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Charles A. Weitz, Ph.D.
Associate Professor
Director of Undergraduate Studies

Email: weitz@temple.edu
Office telephone: 215-204-7330


I received my BA in Anthropology at the University of California, and my PhD in Biological Anthropology at the Pennsylvania State University. My primary research interests concern the adaptability of living humans to environmental stresses. My research has included a study of the developmental adjustments that indigenous Tibetan and migrant Han populations make to high altitude hypoxia; studies on the affects of modernization on activity pattern, cardiovascular function and exercise capacity in the Solomon Islands; on the affect of disease and nutritional changes on fertility and mortality in Peshawar, Pakistan; on aging, activity pattern, cardiovascular function and exercise capacity at high altitude in Nepal; on the demographic structure of high altitude populations in Nepal; on the relationship between altitude and fertility/mortality in Nepal and India; and on the relationship between morphology and total body cooling among indigenous and migrant populations at high altitude in Peru. I teach courses on human growth, environmental physiology and human ecology.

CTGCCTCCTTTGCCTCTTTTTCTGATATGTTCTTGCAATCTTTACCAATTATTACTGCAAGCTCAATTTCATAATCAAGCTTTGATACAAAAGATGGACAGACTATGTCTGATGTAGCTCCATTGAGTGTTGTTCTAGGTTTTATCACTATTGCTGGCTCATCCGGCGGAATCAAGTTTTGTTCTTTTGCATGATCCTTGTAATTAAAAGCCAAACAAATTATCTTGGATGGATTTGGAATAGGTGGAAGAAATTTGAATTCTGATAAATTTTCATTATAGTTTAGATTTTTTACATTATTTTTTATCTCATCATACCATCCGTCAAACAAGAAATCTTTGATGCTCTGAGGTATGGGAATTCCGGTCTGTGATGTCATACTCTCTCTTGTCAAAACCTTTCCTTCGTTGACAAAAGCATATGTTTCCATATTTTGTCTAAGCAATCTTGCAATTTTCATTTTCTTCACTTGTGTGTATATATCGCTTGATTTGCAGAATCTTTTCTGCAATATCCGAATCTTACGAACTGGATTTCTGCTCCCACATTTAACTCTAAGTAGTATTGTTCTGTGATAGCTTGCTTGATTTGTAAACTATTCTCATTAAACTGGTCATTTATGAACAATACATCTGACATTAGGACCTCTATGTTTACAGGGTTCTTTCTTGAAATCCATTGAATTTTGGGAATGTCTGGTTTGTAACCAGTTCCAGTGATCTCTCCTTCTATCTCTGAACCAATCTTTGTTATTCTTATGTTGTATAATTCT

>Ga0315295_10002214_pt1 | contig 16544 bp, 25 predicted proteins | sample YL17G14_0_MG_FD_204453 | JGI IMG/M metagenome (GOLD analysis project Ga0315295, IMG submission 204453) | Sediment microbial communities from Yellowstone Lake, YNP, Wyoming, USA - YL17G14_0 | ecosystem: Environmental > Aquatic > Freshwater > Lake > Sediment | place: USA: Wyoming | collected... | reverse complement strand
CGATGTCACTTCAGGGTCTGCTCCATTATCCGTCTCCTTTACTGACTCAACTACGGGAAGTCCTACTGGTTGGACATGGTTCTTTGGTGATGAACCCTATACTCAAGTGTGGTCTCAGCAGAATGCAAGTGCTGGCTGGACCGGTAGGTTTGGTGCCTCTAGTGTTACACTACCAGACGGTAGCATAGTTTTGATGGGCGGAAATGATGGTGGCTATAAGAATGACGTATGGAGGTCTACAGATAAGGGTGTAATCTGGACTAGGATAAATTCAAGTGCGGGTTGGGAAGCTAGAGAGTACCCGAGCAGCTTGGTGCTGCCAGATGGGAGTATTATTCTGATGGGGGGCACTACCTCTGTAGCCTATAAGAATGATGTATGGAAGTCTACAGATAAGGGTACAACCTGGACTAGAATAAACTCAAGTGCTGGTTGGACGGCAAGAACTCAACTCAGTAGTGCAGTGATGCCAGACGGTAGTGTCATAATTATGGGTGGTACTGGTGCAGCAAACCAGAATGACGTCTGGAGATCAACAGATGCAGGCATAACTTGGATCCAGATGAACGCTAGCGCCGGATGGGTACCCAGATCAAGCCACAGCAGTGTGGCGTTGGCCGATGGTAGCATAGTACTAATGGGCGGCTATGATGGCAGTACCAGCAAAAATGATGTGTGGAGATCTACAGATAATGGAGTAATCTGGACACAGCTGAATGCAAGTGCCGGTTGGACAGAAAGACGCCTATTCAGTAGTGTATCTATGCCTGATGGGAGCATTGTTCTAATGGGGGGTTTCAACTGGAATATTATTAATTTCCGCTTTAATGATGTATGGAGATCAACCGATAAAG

Publications on research at high altitude in China:

Weitz CA, Garruto RM, Chin C-T, Liu J-C, Liu R-L, He X.  2000a. Growth of Qinghai Tibetans Living at Three Different High Altitudes.  American Journal of Physical Anthropology, 111:69-88.

Weitz CA, Garruto RM, Chin C-T, Liu J-C, Liu R-L, He X.  2000b.  Morphological Growth of Han Boys and Girls Born and Raised at Sea level and at High Altitude in Western China.  American Journal of Human Biology, 12:665-681.

Weitz CA, Garruto RM, Chin C-T, Liu J-C, Liu R-L, He X.  2002. Lung Function of Han Chinese Born And Raised Near Sea Level and at High Altitude in Western China.  American Journal of Human Biology, 14:494-510.

Garruto RM, Chin C-T, Weitz CA, Liu J-C, Liu R-L, He X.  2003. Hematological Differences During Growth Among Tibetan and Han Chinese Born and Raised at High Altitude in Qinghai, China.  American Journal of Physical Anthropology, 122:171-183.

Weitz CA, Garruto RM, Chin C-T, Liu J-C, He X.  2004a.  Morphological  Growth and Thorax Dimensions Among Tibetan Compared To Han Children, Adolescents and Young Adults Born and Raised at High Altitude.  Annals of Human Biology, 31:292-310.

Weitz CA, Garruto RM.  2004b.  The Growth of Han Migrants at High Altitude in Central Asia.  American Journal of Human Biology, 16:405-419.

Weitz CA, Garruto, RM. 2005. Population Differences n Sexual Dimorphism During Growth at High Altitude on the Qinghai-Tibetan Plateau. In: Bharati and Pal (eds.), Gender Disparity: Manifestations, Causes and Implications. New Delhi: Oxford University Press. Pp, 70-102.

Weitz CA, Garruto, RM. 2007. A Comparative Analysis of Arterial Oxygen Saturation among Tibetans And Han Born And Raised at High Altitude. High Altitude Medicine & Biology, 8(1): 13-26.


Department of Anthropology | Gladfelter Hall, second floor | 1115 West Berks Street | Philadelphia, PA 19122
Voice mail: 215-204-7577 Fax: 215-204-1410